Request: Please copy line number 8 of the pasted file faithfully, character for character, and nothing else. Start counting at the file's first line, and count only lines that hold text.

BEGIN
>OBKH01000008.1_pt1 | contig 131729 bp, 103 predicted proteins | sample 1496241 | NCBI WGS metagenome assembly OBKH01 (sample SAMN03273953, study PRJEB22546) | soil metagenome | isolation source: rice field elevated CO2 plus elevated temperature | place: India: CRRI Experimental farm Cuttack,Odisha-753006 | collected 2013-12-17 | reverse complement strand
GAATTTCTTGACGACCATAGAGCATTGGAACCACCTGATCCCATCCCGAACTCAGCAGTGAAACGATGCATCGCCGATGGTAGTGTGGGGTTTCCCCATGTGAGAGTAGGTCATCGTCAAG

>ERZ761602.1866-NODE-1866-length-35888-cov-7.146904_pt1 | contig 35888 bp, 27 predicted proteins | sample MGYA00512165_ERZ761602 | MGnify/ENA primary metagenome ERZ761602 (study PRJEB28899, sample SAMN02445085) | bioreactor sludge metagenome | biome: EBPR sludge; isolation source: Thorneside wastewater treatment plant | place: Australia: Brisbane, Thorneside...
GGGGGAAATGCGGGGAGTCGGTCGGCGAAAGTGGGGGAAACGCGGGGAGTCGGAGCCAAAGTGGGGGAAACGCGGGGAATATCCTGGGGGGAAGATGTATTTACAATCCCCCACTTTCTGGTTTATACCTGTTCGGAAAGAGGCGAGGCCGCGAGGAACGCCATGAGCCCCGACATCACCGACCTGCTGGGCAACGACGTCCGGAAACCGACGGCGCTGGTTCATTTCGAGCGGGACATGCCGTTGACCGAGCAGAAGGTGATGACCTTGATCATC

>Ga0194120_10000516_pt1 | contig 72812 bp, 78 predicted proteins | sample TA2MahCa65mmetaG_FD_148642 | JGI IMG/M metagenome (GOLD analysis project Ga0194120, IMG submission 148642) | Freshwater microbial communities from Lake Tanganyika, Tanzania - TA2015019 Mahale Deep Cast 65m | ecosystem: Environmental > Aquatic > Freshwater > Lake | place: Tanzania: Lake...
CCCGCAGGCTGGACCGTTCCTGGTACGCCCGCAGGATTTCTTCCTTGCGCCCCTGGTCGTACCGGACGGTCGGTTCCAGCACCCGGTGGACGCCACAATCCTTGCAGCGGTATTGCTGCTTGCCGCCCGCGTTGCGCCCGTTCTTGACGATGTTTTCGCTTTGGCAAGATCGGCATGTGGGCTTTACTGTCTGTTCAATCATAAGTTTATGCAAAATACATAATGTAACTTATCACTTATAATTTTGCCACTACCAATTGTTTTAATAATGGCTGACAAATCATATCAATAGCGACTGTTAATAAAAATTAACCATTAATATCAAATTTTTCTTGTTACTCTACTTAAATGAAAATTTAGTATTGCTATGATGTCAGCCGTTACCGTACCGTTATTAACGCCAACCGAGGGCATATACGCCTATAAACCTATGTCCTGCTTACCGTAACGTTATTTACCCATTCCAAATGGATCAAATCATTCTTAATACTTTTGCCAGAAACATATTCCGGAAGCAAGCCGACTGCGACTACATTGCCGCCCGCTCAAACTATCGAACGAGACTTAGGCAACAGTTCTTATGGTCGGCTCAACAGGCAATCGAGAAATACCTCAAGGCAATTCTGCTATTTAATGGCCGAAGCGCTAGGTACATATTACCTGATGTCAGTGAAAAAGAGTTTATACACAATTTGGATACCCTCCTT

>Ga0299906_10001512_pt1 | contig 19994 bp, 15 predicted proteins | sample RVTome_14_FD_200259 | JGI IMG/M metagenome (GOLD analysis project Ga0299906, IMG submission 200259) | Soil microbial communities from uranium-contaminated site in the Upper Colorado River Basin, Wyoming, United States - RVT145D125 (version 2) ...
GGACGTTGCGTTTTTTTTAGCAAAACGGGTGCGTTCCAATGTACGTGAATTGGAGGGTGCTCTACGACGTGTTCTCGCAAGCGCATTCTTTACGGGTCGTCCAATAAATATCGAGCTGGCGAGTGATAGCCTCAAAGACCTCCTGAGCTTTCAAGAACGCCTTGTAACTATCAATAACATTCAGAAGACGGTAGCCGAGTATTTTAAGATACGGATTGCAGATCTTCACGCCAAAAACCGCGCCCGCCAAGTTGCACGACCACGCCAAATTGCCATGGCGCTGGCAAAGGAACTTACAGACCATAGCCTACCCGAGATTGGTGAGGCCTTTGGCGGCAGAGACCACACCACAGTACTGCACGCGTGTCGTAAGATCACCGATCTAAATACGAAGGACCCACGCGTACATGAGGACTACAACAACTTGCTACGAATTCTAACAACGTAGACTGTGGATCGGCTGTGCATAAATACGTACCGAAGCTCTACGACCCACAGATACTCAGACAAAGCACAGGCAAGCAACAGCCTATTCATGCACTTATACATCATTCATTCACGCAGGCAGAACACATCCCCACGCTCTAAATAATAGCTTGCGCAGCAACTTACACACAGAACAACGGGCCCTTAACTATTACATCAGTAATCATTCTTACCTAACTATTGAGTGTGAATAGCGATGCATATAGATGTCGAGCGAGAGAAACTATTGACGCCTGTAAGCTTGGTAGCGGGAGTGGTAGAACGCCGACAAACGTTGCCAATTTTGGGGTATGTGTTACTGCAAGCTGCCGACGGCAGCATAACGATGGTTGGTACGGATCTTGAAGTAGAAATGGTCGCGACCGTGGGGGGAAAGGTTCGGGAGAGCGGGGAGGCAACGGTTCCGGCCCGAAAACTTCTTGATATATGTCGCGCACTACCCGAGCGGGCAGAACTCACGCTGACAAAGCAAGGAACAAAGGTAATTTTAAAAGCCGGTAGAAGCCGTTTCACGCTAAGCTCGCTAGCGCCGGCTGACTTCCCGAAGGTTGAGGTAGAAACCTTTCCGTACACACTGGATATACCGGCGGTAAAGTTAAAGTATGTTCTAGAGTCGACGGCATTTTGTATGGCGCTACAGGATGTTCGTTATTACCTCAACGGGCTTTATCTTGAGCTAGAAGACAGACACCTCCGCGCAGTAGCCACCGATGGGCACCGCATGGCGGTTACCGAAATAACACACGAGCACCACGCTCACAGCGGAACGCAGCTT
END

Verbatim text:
GGACGTTGCGTTTTTTTTAGCAAAACGGGTGCGTTCCAATGTACGTGAATTGGAGGGTGCTCTACGACGTGTTCTCGCAAGCGCATTCTTTACGGGTCGTCCAATAAATATCGAGCTGGCGAGTGATAGCCTCAAAGACCTCCTGAGCTTTCAAGAACGCCTTGTAACTATCAATAACATTCAGAAGACGGTAGCCGAGTATTTTAAGATACGGATTGCAGATCTTCACGCCAAAAACCGCGCCCGCCAAGTTGCACGACCACGCCAAATTGCCATGGCGCTGGCAAAGGAACTTACAGACCATAGCCTACCCGAGATTGGTGAGGCCTTTGGCGGCAGAGACCACACCACAGTACTGCACGCGTGTCGTAAGATCACCGATCTAAATACGAAGGACCCACGCGTACATGAGGACTACAACAACTTGCTACGAATTCTAACAACGTAGACTGTGGATCGGCTGTGCATAAATACGTACCGAAGCTCTACGACCCACAGATACTCAGACAAAGCACAGGCAAGCAACAGCCTATTCATGCACTTATACATCATTCATTCACGCAGGCAGAACACATCCCCACGCTCTAAATAATAGCTTGCGCAGCAACTTACACACAGAACAACGGGCCCTTAACTATTACATCAGTAATCATTCTTACCTAACTATTGAGTGTGAATAGCGATGCATATAGATGTCGAGCGAGAGAAACTATTGACGCCTGTAAGCTTGGTAGCGGGAGTGGTAGAACGCCGACAAACGTTGCCAATTTTGGGGTATGTGTTACTGCAAGCTGCCGACGGCAGCATAACGATGGTTGGTACGGATCTTGAAGTAGAAATGGTCGCGACCGTGGGGGGAAAGGTTCGGGAGAGCGGGGAGGCAACGGTTCCGGCCCGAAAACTTCTTGATATATGTCGCGCACTACCCGAGCGGGCAGAACTCACGCTGACAAAGCAAGGAACAAAGGTAATTTTAAAAGCCGGTAGAAGCCGTTTCACGCTAAGCTCGCTAGCGCCGGCTGACTTCCCGAAGGTTGAGGTAGAAACCTTTCCGTACACACTGGATATACCGGCGGTAAAGTTAAAGTATGTTCTAGAGTCGACGGCATTTTGTATGGCGCTACAGGATGTTCGTTATTACCTCAACGGGCTTTATCTTGAGCTAGAAGACAGACACCTCCGCGCAGTAGCCACCGATGGGCACCGCATGGCGGTTACCGAAATAACACACGAGCACCACGCTCACAGCGGAACGCAGCTT